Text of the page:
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30 years of democracy in South Africa

(SOUNDBITE OF ARCHIVED NPR BROADCAST)

UNIDENTIFIED VOTER #1: We can't even describe the feelings, but we are just so happy that at long last, we have been given this opportunity to vote.

SCOTT DETROW, HOST:

Almost exactly 30 years ago, Black South Africans voted for the first time in democratic elections as apartheid came to an end. NPR spoke to voters that day.

(SOUNDBITE OF ARCHIVED NPR BROADCAST)

UNIDENTIFIED VOTER #2: I'm very, very, very most happiest Black man in South Africa to cast a vote for the person whom we have chosen.

UNIDENTIFIED VOTER #3: It makes me feel like I'm above the moon. I feel I'm a human being too. I'm not negative like it used to be.

DETROW: A historic 86% of eligible South Africans came out to vote in that first election since apartheid. And they elected Nelson Mandela, a Black man who had spent nearly three decades in prison for his role battling the country's segregationist structures. A few weeks later, Mandela was inaugurated. With his arms wide open in celebration, a joyous Archbishop Desmond Tutu welcomed Mandela.

(SOUNDBITE OF ARCHIVED RECORDING)

DESMOND TUTU: Friends, fellow South Africans, I ask you welcome our brand-new state president out of the box, Nelson Mandela.

(CHEERING)

DETROW: Mandela became president, as well as leader of the African National Congress political party, which from that point dominated South African politics.

(SOUNDBITE OF ARCHIVED RECORDING)

NELSON MANDELA: The time for the healing of the wounds has come. The moment to bridge the chasms that divides us has come. The time to build is upon us. We have at last achieved our political emancipation.

DETROW: It was a moment of great hope and the beginning of rebuilding the structure of South African government, its economy and social life to include Black South Africans as equals.

(SOUNDBITE OF ARCHIVED RECORDING)

MANDELA: The sun shall never set on so glorious a human achievement. Let freedom ring. God bless Africa. I thank you.

(APPLAUSE)

DETROW: And now, 30 years since that historic day, South Africa is looking ahead to its seventh national election since the end of apartheid. Mandela's political party, the ANC, has remained in power for the past three decades. But for the first time, it faces serious opposition. But the current president, Cyril Ramaphosa, says his party needs more time.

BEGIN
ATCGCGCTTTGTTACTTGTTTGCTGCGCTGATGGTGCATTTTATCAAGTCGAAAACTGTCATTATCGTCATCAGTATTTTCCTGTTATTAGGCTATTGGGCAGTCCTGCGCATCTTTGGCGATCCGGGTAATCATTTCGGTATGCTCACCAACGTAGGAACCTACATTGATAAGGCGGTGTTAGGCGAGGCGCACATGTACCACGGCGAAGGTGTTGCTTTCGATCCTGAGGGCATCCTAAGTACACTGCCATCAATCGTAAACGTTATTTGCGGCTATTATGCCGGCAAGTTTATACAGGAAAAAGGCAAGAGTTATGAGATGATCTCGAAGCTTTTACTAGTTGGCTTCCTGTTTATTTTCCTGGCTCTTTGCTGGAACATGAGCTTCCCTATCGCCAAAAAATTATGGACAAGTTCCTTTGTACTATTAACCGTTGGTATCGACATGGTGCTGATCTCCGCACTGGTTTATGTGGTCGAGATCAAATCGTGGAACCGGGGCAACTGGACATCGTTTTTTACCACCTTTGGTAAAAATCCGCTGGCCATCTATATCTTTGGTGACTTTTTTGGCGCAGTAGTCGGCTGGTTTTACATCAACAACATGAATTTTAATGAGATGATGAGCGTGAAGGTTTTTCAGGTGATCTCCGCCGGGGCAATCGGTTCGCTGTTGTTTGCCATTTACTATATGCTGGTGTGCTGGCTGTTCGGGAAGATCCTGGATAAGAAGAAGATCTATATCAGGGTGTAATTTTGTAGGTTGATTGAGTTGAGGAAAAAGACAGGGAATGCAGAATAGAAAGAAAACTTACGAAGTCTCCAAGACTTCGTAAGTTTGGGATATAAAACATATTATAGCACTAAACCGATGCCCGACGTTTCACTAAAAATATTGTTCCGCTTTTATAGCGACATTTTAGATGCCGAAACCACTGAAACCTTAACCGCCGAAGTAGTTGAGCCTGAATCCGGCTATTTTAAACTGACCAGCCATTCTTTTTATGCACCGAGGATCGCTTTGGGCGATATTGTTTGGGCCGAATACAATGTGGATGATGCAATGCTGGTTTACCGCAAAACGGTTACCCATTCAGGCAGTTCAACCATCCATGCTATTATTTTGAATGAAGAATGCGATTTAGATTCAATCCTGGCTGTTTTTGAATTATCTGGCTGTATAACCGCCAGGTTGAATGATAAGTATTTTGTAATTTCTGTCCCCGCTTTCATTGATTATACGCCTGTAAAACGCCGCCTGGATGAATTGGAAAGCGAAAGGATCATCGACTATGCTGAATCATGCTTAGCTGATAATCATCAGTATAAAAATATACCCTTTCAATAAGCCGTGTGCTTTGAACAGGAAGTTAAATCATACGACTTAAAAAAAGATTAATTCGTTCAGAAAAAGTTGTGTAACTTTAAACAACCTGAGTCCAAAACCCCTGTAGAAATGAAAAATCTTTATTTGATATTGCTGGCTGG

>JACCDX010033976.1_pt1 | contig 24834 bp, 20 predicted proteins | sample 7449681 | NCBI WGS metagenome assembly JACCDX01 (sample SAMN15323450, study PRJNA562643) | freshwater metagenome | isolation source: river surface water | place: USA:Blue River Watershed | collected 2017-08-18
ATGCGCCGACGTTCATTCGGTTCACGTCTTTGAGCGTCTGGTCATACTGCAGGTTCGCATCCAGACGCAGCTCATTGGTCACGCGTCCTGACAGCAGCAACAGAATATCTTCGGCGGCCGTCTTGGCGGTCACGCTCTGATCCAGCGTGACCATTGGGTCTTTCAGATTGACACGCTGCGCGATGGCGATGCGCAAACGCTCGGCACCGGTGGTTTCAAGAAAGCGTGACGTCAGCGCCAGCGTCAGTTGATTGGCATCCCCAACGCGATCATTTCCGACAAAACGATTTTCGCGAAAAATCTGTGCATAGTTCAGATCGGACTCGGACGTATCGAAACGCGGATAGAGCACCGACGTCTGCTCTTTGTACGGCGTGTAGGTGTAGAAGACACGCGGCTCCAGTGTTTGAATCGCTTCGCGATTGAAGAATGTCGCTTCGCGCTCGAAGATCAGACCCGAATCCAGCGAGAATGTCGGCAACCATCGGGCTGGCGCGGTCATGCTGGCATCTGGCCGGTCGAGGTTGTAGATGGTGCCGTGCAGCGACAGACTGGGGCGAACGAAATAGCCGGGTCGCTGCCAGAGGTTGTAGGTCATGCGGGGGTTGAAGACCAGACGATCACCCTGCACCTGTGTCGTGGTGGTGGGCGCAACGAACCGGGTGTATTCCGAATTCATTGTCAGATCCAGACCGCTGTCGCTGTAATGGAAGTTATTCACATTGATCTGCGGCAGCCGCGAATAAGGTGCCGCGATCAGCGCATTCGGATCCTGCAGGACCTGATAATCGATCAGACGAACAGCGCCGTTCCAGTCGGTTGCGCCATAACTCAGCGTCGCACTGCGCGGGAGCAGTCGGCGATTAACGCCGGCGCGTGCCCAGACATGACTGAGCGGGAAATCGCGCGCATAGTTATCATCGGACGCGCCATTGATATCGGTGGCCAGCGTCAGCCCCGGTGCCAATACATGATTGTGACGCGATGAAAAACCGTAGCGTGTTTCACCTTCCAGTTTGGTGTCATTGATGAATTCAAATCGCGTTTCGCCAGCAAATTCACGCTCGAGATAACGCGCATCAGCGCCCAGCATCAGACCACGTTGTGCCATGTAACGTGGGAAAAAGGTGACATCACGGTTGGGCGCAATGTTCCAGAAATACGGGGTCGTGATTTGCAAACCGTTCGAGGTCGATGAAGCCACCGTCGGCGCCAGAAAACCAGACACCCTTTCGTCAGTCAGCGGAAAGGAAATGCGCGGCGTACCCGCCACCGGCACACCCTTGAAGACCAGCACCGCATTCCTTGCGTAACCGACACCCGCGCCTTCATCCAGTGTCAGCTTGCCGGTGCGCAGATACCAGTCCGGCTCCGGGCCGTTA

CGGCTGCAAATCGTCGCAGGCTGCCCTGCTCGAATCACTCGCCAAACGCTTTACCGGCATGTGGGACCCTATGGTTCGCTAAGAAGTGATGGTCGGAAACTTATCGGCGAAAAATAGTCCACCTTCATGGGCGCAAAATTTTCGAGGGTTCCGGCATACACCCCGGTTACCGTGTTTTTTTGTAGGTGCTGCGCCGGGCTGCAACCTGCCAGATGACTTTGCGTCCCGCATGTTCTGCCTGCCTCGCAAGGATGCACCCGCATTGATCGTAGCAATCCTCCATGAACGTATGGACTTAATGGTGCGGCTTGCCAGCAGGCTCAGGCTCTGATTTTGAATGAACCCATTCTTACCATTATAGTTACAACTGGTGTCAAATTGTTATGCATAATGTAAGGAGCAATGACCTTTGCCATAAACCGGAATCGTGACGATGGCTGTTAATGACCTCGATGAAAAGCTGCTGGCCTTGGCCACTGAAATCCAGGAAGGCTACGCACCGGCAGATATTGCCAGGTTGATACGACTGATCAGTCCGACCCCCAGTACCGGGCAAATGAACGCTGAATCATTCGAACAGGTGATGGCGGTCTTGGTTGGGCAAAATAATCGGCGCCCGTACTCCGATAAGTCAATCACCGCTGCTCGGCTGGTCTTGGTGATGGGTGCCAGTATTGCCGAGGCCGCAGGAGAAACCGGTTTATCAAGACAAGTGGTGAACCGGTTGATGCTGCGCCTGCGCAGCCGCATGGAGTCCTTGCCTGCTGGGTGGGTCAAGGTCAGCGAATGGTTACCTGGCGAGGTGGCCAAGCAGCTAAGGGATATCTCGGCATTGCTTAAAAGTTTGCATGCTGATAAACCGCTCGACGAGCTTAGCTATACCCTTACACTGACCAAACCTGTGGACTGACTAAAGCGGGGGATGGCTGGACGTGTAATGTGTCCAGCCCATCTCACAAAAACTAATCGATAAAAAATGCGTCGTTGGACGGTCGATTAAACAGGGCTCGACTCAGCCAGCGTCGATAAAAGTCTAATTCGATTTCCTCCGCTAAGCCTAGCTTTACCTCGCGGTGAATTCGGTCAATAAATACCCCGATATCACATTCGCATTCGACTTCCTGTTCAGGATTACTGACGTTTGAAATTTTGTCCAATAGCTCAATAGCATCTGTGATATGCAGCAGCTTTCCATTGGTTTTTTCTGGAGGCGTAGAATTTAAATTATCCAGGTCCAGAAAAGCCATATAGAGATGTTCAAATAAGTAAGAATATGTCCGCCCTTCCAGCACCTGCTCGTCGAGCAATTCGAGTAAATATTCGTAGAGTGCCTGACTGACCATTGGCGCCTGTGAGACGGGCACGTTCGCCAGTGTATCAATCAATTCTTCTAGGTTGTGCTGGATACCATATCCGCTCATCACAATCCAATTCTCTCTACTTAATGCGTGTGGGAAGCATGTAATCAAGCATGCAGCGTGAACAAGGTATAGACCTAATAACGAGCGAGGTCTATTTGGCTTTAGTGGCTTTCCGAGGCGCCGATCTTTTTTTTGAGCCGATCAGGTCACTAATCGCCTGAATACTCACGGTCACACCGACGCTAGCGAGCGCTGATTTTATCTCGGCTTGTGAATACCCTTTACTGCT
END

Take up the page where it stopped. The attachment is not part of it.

(SOUNDBITE OF ARCHIVED RECORDING)

PRESIDENT CYRIL RAMAPHOSA: Is 30 years enough to erase the impact of colonialism and apartheid? My answer to that is 30 years is not enough. We need more time.

DETROW: The ANC has been riddled with corruption scandals, and many South Africans have grown disillusioned with the party. Here's South African political commentator and author Justice Malala.

JUSTICE MALALA: Many in South Africa regard the ANC as the antithesis of Mandela. No matter how much the party attempts to banish its name using Mandela's image, the public just isn't buying it anymore.

DETROW: Thirty years ago, South Africa became an emblem of democracy. What's the legacy of that milestone, and what does that mean for this upcoming election? Redi Thlabi is a South African broadcaster and journalist. She recently relocated to Washington, D.C., and joins me now in NPR Studios. Thanks for being here.

REDI THLABI: It's wonderful to be with you. Thank you.

DETROW: What do you remember about 1994?

THLABI: Oh, it was autumn - what you call the fall. It was warm but got chilly later on in the afternoon. I was about 16, and I accompanied my mother, who was voting for the very first time in her life. And I recall talking to her about how sad it was that my dad didn't live to see a democratic South Africa. My grandparents didn't live to see a democratic South Africa from my father's side. But from my mother's side they did. So there was this kind of intergenerational celebration and marking of the moment. The queues were long. The adults around us were just so ecstatic. And even as - even children understood the enormity of the moment. But as a teenager, I understood the political significance.